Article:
Quasi-phase matched second-harmonic generation at 532 nm is demonstrated in a channel waveguide that is written in bulk fused silica using a femtosecond laser. The second-order nonlinear grating is fabricated using uniform thermal poling followed by periodic erasure inside an e-beam deposition system caused, by what we believe to be, x-rays. A SHG conversion efficiency of 2 × 10-5 %/W-cm2 was obtained for a 1 cm long device, corresponding to an effective nonlinear coefficient of 0.0075 pm/V.
©2009 Optical Society of America
Silica based planar optical devices are of great importance in optical communication systems because silica glass has excellent transparency from the UV to the near-IR, good chemical/structural durability and is fiber compatible. Glass, however, is an amorphous material with effective inversion symmetry. This symmetry precludes both electro-optic (EO) light control and wavelength conversion in glass by second-order, nonlinear, parametric processes, and thus limits the functional utility of glass integrated optical devices.
In 1991 Myers et al. demonstrated that thermal poling could be used to induce a second order susceptibility, χ (2), on the order of 1 pm/V in fused silica . The thermal poling technique has been utilized to realize both EO modulation [2, 3] and quasi-phase matched (QPM) second harmonic generation (SHG) in silica fibers and planar, glass substrates [4, 5]. QPM χ (2) grating structures can be fabricated by periodic poling with patterned periodic electrodes  or by selective erasure of uniformly poled regions [7–9]. Selective erasure has been achieved using focused electron beams , ultraviolet exposure  and two-photon absorption of near-IR laser radiation . Chen et al. reported QPM-SHG in a planar bulk piece of fused silica achieved by periodic UV-erasure of uniformly poled regions . Chen et al. subsequently extended these results to both planar and channel waveguide QPM-SHG devices fabricated in fused silica by Ge-implantation [11, 12]. The normalized conversion efficiency for the 7 mm long channel waveguide device reported in  was 6.1×10-4 %/W/cm2, corresponding to an effective nonlinear coefficient, deff, of 0.005 pm/V. More recently, a thin-film, SHG, glass, waveguide device, based on silica-on-silicon technology, was demonstrated using thermal poling with embedded periodic electrodes . The device consisted of a buried silicon oxynitride (SiON) waveguide and a 3 mm long QPM χ (2) grating. A normalized conversion efficiency of 1.4×10-3 %/W/cm2 was obtained, corresponding to an effective nonlinear coefficient of 0.02 pm/V, which is the highest value reported to date for a thermally poled QPM-SHG device. This value is still more than an order of magnitude below the peak nonlinearity achieved by thermal poling in bulk fused silica. Thus there are potential advantages associated with using bulk fused silica, as opposed to thin films, to fabricate nonlinear parametric waveguide devices. The techniques available to fabricate waveguides in bulk fused silica are limited to ion implantation [12, 14], electron beam irradiation [2, 15] and femtosecond laser direct writing . As opposed to ion implantation, femtosecond laser direct writing is a mask-less process. The later technique also offers the ability to write waveguides in three dimensions, a functionality that is unachievable using electron beam writing.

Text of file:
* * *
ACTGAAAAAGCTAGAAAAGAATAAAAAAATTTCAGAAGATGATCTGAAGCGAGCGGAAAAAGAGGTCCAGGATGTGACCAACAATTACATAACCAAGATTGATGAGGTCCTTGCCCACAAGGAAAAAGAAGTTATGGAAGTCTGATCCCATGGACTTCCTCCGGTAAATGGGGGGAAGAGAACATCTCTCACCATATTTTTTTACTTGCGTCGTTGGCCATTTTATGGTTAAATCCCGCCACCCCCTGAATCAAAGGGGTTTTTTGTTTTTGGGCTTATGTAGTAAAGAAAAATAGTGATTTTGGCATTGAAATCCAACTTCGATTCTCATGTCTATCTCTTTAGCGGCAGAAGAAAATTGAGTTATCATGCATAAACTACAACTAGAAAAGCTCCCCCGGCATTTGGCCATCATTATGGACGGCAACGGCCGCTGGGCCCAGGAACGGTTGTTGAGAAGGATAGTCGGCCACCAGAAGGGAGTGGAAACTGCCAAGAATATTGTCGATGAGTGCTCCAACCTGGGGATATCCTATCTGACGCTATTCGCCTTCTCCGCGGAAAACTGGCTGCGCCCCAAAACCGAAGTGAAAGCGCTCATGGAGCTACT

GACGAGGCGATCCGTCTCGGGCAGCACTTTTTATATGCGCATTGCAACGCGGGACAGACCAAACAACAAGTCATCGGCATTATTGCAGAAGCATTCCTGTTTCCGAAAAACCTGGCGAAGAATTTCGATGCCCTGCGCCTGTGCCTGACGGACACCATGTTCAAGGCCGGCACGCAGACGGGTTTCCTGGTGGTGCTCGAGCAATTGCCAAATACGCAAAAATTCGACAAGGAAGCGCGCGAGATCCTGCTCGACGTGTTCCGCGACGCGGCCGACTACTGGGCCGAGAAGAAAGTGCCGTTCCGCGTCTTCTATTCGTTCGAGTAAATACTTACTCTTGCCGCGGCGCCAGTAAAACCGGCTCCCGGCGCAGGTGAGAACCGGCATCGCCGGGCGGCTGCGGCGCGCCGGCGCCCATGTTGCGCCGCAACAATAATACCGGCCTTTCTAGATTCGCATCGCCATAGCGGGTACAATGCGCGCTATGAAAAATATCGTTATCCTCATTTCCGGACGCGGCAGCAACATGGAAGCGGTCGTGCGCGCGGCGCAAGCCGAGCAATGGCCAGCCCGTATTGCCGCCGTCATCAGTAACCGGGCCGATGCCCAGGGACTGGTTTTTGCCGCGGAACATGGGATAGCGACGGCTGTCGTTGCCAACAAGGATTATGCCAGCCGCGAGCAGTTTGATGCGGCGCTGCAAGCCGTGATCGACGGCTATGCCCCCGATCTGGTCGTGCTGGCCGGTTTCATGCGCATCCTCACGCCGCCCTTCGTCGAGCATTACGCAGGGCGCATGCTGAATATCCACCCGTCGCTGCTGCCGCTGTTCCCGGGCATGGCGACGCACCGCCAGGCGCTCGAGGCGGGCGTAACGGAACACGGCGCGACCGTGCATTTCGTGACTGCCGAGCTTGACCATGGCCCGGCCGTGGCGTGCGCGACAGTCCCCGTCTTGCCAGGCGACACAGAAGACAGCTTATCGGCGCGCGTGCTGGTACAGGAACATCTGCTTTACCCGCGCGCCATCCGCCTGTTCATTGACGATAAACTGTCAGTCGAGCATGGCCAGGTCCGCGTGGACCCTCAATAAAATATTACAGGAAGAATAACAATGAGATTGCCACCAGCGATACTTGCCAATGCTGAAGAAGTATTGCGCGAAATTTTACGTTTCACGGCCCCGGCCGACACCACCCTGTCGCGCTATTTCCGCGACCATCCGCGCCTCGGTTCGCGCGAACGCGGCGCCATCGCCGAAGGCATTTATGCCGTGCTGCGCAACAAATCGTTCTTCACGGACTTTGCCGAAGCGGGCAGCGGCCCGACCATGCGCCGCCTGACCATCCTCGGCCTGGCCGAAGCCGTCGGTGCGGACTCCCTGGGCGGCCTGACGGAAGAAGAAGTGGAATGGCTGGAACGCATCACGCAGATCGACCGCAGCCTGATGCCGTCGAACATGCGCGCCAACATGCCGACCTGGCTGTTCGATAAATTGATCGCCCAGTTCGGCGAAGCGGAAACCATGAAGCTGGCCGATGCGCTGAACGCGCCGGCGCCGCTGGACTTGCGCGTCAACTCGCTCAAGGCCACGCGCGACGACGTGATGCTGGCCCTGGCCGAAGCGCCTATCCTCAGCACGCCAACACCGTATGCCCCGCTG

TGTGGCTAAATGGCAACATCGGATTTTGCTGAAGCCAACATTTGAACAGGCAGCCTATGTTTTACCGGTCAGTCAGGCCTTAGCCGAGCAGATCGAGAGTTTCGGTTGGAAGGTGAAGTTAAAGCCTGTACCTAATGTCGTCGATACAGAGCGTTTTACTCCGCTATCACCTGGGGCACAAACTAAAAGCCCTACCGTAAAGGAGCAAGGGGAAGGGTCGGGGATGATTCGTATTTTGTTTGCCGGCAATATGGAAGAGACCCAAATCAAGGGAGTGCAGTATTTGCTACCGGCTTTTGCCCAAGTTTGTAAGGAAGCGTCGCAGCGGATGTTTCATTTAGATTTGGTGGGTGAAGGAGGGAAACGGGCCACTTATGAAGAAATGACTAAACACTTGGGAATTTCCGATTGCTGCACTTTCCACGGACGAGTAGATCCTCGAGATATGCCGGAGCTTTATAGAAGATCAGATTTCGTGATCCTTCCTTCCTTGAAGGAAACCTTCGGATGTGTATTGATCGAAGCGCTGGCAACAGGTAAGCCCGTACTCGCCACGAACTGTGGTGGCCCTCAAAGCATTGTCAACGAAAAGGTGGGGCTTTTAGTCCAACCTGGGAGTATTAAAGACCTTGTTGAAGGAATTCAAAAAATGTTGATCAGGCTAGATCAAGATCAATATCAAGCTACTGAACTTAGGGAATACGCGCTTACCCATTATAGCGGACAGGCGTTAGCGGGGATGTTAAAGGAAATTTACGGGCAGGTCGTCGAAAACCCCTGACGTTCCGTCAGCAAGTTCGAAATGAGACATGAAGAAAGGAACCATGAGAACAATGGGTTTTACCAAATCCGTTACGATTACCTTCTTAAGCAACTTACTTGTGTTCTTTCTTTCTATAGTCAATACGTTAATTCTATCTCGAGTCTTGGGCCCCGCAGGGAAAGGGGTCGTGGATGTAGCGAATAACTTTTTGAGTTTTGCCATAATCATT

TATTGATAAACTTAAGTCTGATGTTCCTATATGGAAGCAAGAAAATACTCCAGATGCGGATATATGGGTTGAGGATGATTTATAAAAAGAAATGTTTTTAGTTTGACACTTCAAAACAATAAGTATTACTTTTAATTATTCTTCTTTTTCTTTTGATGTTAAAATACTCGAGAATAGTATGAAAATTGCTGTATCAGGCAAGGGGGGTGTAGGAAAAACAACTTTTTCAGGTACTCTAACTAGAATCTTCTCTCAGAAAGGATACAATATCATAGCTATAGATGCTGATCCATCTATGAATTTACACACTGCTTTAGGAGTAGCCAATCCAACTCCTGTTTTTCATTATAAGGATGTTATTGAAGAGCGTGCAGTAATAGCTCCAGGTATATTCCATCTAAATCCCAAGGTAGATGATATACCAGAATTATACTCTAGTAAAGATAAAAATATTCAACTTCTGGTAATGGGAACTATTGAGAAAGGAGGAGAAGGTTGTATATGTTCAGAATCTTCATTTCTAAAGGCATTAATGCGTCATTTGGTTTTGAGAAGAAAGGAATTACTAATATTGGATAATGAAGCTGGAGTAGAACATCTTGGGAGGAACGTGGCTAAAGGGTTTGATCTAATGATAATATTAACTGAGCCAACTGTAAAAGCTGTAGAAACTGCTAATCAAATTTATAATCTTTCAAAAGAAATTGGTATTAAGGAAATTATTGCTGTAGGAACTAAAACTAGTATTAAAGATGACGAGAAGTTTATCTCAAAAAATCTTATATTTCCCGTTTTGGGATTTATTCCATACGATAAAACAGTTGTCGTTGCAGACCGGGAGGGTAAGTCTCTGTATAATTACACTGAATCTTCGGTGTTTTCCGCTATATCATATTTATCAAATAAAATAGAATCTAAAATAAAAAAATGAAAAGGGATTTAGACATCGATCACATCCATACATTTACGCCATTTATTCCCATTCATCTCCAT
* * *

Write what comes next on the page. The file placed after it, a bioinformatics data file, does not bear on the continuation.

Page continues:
In the last six years, femtosecond laser direct writing technology has been developed to the point that low-loss, complex, waveguide devices can be fabricated in fused silica [17, 18]. As reported in , this technology can be combined with thermal poling to realize EO waveguide devices in bulk fused silica substrates. In this paper, a waveguide QPM-SHG device is fabricated using femtosecond laser direct writing in bulk fused silica for the first time. The QPM structure is realized by uniform thermal poling followed by periodic erasure of the χ (2). A new technique, which relies on the use of a standard electron-beam (e-beam) deposition system, is used to perform the periodic erasure . A normalized conversion efficiency of 2×10-5 %/W/cm2 was obtained for a 1 cm long device, corresponding to an effective nonlinear coefficient of 0.0075 pm/V.
2. Device fabrication
2.1 Thermal poling of bulk fused silica